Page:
- Heat stress and micronutrient status; including anemia and breastmilk quality.
- Improved real-time monitoring and surveillance of wasting and the spatial relationship between climate vulnerability and undernutrition.
- Integration of climate risk into social protection schemes and the inclusion of nutrition products and services as part of an essential nutrition package within social safety net programs.
- Innovation in the composition of specialized nutritious foods (e.g., RUTFs to treat severe acute malnutrition), considering susceptibility of raw ingredients to climate shocks; price volatility, and decreased nutritional quality.
- Knowledge Management and Data Integration of Climate and Health Databases – Many vector-borne diseases may increase in localities that were not prepared for them before the advent of climate-change. They seek solutions that integrate data from climate scientists, disease modelers, and government health officials to help address the rise of specific diseases. Potential areas of interest include, but are not limited to:
- Facilitating community participation in/crowd-sourcing data collection to track climate change impact at local level (e.g.; changes in weather patterns or detection of invasive vector species)
- Integrating commercially available databases and local data into early warning systems that can drive decision making, working to ensure sex-disaggregated data when relevant.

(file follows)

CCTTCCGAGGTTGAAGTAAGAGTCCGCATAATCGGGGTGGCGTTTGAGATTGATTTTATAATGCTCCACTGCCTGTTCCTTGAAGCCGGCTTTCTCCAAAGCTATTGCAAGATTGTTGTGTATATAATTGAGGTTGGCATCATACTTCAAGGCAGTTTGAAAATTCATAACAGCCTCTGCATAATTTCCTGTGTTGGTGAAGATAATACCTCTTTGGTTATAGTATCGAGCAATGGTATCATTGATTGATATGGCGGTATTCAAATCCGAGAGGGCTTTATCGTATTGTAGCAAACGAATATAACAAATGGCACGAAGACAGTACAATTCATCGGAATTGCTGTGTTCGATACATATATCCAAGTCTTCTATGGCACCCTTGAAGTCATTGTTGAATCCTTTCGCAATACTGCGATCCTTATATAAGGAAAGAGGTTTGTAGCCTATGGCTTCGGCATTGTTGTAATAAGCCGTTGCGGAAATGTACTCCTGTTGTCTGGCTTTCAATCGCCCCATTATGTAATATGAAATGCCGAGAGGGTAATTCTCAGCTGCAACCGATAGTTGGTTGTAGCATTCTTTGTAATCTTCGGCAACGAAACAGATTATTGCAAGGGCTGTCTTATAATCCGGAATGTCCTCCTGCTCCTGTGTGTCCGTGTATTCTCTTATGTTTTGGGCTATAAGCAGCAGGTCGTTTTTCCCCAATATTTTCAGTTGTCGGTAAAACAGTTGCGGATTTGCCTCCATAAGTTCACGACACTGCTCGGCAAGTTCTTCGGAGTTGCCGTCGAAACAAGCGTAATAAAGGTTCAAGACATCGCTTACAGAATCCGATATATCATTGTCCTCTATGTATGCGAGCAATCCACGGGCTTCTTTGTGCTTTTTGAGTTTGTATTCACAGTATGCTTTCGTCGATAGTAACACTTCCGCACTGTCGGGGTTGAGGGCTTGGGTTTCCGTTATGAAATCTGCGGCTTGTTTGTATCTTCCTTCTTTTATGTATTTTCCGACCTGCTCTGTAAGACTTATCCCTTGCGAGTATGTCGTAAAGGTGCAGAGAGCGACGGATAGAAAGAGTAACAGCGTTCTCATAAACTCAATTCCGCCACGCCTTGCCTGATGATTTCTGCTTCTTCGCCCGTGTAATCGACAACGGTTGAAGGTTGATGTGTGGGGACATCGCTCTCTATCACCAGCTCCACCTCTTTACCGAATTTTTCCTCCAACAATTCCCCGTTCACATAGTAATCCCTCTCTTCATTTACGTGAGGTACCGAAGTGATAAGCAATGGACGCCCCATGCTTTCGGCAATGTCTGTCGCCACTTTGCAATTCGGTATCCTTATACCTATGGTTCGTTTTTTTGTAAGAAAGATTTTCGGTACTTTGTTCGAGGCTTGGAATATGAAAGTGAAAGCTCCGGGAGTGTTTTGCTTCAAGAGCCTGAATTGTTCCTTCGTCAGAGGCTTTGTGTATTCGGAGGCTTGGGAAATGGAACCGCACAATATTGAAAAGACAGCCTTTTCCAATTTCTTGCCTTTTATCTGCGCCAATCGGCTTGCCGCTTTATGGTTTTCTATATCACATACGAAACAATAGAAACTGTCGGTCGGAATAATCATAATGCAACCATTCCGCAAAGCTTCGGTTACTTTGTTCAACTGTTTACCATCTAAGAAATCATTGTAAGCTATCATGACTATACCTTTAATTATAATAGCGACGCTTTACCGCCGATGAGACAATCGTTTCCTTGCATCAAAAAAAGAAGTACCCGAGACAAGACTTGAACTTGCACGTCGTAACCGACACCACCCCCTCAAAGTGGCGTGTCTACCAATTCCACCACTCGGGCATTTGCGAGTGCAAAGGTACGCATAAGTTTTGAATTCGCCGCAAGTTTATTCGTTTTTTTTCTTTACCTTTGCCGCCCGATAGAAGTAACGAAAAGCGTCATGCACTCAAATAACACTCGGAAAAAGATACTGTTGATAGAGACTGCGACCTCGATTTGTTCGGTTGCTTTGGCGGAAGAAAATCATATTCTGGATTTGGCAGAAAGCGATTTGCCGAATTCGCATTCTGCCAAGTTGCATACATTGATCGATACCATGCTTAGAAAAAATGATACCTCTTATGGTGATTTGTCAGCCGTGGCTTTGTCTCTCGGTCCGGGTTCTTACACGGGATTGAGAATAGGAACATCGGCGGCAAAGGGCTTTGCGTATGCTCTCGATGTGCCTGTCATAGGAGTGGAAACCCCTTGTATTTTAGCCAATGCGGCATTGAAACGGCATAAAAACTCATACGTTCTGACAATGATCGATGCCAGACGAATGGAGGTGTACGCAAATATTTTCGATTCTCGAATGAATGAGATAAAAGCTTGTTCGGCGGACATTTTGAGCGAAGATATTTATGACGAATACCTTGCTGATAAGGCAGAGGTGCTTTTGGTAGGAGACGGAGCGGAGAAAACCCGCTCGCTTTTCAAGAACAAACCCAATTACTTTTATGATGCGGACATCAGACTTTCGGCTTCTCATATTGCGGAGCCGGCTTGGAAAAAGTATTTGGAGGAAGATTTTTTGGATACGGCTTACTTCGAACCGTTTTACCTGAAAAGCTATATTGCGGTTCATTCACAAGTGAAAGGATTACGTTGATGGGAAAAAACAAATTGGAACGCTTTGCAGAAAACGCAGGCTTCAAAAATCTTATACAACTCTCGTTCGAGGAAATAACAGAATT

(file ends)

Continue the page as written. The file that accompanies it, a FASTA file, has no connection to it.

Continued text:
- Researching the relationship between climate change and the spread of vector-borne diseases (e.g.; changes to vector populations or disease transmission dynamics) to develop early warning systems to prevent outbreaks.
- The funding level is up to USD $100,000.00, for each grant.
- The period of performance is up to two years.
They are looking for proposals that:
- Demonstrate that projects are led by Ethiopian investigators, local stakeholders, or community-led organizations. Global partners may be included, but proposals must demonstrate at least 80% of the funding is going to an investigator in Ethiopia. A principal investigator should not submit more than one proposal as a principal investigator.
- Come from women-led organizations or involve projects led by women and focused on reaching women.
- Articulate how the project will lead to near-term impact and how the impact will be sustained over the lifetime of the project and beyond.
- Articulate the scalability of the solution beyond a small local region or population. Strong consideration will be given to approaches that can scale to multiple geographic areas, demographic groups, etc.
- Demonstrate engagement with local and/or regional communities, decision- makers, and adopters.
- Promote inter-sectoral co-ordination and collaboration.
Geography of Interest
- This initiative is open to organizations based in Ethiopia, including nonprofit organizations, for-profit companies, government agencies and academic institutions. Collaborations with global partners is acceptable, however, at least 80% of the funding needs to be awarded directly to organizations based in Ethiopia
- They will not fund proposals that:
- Do not support communities and countries to adapt and be resilient to the effects of climate change on health in Ethiopia.
- Do not demonstrate that the majority of the work proposed will be undertaken by investigators and/ or local stakeholders living in Ethiopia.
- Do not plan for or demonstrate a pathway to sustainable impact and scalability.
- Are not linked to or have no plan to engage relevant key stakeholders and decision makers from the affected communities.
For more information, visit Grand Challenges.